The son and grandson of aviation pioneer Donald W. Douglas have been laid off from their jobs at the Douglas Aircraft unit of McDonnell Douglas Corp. in Long Beach, casualties of a massive 7,000-employee layoff.
"It is tough to be tossed out when your name is on the door," said James S. Douglas Jr., the 29-year-old grandson, who worked at the company for five years. "It is the McDonnell corporation now, as far as I am concerned. I am very sad that it is over."
His father, James S. Douglas Sr., a 59-year-old engineer and supervisor who had worked at the company for 30 years, was laid off at the beginning of this month. The elder Douglas is vacationing in Mexico this week and could not be reached for comment.
The departure of the two men from the aircraft manufacturer ends the Douglas family's involvement with the company. Donald W. Douglas Jr., another son of the founder, had long served on the McDonnell Douglas board but was asked to step down last year when he reached age 70. A third son, William E. Douglas, retired from the firm's Astronautics unit in Huntington Beach several years ago.
Donald W. Douglas founded his aircraft company in Santa Monica in 1920, a decade after observing a demonstration by flight pioneers Wilbur and Orville Wright. Douglas' company went on to dominate the industry until Boeing overtook it in the 1960s. In financial straits, Douglas Aircraft sold out to McDonnell in 1967. The latest departures of Douglas family members from McDonnell Douglas come amid efforts by the company, which is controlled and managed by the McDonnell family of St. Louis, to assert more control after years of losses at the largely autonomous Douglas subsidiary.
Douglas Aircraft posted a pretax loss last year of $222 million and lost another $84 million in the first three months of this year. Its major aircraft programs are behind schedule, and it is struggling to restore order after a massive management reorganization last year.
In an effort to trim expenses, the company last month began cutting 7,000 jobs at the its Long Beach and Torrance facilities, mostly among the ranks of white-collar workers. Current Douglas employment in Southern California is 40,500.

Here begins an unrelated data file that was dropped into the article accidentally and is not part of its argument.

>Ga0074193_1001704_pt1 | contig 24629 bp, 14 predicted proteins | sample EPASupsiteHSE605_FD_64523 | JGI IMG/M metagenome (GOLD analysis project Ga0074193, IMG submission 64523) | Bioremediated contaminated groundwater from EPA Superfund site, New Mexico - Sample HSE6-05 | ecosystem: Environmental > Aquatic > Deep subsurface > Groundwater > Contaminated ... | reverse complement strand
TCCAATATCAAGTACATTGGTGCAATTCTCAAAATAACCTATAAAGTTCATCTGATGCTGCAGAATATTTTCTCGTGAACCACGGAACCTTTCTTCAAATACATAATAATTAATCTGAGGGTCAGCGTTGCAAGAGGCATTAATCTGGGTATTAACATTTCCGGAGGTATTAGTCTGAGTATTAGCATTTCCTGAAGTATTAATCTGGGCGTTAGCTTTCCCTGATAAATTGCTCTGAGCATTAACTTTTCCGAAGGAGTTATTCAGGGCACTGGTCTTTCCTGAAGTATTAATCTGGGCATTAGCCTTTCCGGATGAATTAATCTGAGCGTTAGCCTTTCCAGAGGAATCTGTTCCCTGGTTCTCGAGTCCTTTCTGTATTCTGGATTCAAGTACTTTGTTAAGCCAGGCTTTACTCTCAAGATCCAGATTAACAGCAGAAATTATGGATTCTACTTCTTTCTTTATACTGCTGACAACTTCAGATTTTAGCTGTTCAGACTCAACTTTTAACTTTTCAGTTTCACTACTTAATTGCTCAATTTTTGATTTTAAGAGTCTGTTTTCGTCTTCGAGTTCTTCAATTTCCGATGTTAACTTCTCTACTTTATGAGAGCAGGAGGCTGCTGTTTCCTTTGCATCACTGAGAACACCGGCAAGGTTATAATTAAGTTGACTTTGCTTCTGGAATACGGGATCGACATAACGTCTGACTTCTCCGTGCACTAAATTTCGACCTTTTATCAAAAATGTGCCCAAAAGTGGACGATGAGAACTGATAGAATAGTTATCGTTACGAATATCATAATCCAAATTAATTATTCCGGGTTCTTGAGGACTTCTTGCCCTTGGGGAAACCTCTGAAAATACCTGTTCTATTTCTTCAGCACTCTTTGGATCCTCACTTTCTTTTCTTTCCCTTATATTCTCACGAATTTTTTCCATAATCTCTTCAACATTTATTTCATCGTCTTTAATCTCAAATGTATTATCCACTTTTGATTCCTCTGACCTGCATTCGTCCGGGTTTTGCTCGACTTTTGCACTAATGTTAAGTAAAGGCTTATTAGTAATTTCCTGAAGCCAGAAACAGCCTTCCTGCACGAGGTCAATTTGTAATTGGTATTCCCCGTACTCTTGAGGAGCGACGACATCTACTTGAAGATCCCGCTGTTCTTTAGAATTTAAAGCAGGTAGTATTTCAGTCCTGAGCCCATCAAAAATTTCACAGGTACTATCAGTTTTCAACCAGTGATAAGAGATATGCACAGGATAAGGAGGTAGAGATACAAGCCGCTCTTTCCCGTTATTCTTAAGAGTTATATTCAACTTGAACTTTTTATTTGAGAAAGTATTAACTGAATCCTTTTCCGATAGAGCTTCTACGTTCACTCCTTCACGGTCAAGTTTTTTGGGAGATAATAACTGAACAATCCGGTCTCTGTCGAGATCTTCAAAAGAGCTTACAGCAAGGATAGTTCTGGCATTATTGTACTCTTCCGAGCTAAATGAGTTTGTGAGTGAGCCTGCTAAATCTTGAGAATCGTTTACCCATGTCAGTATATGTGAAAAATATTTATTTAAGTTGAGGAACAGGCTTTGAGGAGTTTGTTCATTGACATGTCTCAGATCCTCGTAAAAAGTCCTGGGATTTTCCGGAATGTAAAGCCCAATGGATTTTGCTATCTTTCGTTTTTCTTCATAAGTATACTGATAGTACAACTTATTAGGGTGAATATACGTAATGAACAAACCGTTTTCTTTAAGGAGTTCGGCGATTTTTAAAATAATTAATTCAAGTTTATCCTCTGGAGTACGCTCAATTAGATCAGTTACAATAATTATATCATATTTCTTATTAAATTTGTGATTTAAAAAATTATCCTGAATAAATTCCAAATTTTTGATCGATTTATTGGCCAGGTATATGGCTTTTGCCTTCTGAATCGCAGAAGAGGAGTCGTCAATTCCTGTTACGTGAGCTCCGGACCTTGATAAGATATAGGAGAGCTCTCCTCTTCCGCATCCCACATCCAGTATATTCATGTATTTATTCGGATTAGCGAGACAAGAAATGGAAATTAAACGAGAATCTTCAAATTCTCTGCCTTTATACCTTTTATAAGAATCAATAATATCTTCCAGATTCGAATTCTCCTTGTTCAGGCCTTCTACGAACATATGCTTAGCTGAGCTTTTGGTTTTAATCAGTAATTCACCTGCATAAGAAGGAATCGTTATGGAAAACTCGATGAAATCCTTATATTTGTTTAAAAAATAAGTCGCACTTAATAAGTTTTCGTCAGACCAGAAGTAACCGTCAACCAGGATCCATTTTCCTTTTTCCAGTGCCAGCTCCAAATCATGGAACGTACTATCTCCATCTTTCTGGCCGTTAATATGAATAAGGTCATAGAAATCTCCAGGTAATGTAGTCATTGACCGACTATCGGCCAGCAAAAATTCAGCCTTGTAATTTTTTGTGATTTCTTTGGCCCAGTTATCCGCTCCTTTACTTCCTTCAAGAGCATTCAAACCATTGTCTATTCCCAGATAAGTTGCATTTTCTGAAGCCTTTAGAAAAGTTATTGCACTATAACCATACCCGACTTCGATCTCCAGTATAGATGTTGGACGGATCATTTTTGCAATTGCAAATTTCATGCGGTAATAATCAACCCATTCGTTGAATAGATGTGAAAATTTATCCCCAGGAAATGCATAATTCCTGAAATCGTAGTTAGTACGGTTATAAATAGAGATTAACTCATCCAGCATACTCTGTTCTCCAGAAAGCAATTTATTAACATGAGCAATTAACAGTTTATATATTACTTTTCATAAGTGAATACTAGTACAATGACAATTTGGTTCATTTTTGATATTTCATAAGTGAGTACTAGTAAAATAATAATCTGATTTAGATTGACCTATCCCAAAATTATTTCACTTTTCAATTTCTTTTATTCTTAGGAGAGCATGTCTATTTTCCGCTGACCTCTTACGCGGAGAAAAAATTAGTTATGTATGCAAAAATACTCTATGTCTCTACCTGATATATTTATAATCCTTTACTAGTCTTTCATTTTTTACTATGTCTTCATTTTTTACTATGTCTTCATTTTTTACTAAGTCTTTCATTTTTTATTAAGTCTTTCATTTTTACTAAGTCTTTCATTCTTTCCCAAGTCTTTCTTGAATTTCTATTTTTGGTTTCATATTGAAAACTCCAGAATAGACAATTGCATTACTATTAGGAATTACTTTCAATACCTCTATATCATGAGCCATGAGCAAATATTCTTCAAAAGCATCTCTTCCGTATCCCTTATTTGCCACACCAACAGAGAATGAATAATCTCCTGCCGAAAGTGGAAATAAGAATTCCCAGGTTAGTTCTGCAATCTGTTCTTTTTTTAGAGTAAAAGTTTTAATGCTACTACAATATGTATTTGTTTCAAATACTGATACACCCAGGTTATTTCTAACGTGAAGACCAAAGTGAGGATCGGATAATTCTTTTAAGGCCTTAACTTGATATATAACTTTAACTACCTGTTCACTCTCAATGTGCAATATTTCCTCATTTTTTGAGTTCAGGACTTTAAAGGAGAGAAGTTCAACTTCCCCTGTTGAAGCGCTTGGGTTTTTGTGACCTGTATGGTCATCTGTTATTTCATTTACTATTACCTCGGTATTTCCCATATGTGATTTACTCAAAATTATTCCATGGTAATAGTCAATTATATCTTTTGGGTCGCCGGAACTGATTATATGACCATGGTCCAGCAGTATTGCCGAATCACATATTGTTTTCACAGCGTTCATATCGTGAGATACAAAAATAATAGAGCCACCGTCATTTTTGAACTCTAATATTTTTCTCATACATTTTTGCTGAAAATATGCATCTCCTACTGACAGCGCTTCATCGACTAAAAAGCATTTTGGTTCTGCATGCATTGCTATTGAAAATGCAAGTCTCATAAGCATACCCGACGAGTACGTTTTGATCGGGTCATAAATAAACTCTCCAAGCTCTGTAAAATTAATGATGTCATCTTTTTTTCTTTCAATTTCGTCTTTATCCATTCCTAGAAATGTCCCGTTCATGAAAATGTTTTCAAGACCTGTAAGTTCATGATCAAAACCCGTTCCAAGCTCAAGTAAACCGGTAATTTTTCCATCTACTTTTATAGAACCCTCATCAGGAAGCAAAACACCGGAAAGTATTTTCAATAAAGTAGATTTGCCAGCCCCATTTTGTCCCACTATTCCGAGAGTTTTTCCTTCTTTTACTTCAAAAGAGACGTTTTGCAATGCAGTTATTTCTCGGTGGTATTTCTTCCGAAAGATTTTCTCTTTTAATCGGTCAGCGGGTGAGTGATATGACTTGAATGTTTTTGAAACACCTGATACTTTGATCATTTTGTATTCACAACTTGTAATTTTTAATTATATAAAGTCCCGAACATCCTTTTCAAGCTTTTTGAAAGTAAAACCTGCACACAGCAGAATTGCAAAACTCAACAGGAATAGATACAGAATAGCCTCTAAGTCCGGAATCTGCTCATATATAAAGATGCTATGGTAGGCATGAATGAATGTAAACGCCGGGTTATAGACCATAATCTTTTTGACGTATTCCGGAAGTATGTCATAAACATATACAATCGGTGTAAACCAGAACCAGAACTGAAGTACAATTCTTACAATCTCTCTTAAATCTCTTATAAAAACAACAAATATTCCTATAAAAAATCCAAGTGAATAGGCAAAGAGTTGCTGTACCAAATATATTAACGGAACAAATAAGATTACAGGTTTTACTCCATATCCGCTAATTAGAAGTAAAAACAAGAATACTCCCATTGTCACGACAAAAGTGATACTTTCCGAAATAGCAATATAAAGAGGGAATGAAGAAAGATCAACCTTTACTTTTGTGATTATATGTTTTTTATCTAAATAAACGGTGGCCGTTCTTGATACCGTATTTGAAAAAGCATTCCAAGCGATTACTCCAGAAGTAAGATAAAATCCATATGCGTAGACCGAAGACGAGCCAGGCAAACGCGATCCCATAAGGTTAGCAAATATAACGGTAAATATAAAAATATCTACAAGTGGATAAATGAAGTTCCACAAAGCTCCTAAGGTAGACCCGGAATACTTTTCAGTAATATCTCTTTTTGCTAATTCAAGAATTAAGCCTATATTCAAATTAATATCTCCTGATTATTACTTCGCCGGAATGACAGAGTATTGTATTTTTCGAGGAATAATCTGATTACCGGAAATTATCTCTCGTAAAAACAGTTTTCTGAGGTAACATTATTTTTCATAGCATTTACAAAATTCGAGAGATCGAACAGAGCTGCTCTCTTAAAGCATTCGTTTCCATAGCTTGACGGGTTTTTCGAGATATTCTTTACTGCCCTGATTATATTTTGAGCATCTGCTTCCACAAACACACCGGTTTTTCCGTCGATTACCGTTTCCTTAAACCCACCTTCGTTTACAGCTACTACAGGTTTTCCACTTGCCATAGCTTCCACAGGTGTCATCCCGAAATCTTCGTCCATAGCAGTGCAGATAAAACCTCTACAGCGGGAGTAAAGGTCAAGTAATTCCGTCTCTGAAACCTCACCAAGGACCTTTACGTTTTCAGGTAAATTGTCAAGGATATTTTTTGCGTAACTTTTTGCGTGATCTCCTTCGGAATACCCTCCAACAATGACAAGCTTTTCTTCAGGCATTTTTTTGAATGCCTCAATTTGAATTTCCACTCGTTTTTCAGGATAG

Douglas spokesman Don Hanson said Thursday that he could not discuss the layoffs of any individual employees but added that decisions were made with the goal of keeping only those workers "best able to accomplish" the work. Seniority was not a critical factor in determining who was put out.
Senior executives at the company reviewed and approved the decision to lay off the Douglases, management sources said.
Aerospace industry sources have said Donald Douglas Jr., the eldest son of the founder, is deeply unhappy about how McDonnell is handling problems at Douglas Aircraft. However, when he was asked about those reports, Douglas responded: "I don't want to talk about it. The whole thing disturbs me too much."
James Douglas Jr., who worked in Douglas' commercial aircraft customer support area until he was laid off in late May, said he had sought to be a part of the company that his grandfather founded, because, "I could have done something for them. My father felt the same way. He felt that we both belonged there."
He said his father had recently been promoted to a new job as business unit manager for offsets and countertrade, which involves barter arrangements in the foreign sales of commercial aircraft. James Douglas Sr. once worked as an engineer on the DC-8 and is a lecturer for several business school graduate programs. Both men are Huntington Beach residents.
"He is very hurt, the same as me," James Douglas Jr. said.
Nonetheless, he does not think that the loss of his job was part of a design to rid the company of the Douglas family influence. "I don't think there was anything on that level at all. We were just peons," he said.
The loss of the family members parallels an effort to purge the Long Beach operation of the older corporate culture, and that has hurt morale there, he said.
"Sure there are good people at Douglas who work hard and care, but there isn't the \o7 esprit de corps,\f7 " Douglas said. "It isn't a family company any more."
At least it isn't a Douglas family company. The McDonnell family of St. Louis continues to exercise control over the publicly traded company.
Family members and trusts own about 15% of the stock. John F. McDonnell is chairman and chief executive; James S. McDonnell III is a corporate vice president and board member; Sanford McDonnell is the former chairman and remains a board member; and Randy McDonnell, Sanford's son, is corporate director of advanced concepts, according to a spokeswoman.
They are all descendants of James S. McDonnell, the founder of the military aircraft company, who died on Aug. 22, 1980. Donald W. Douglas died the following year.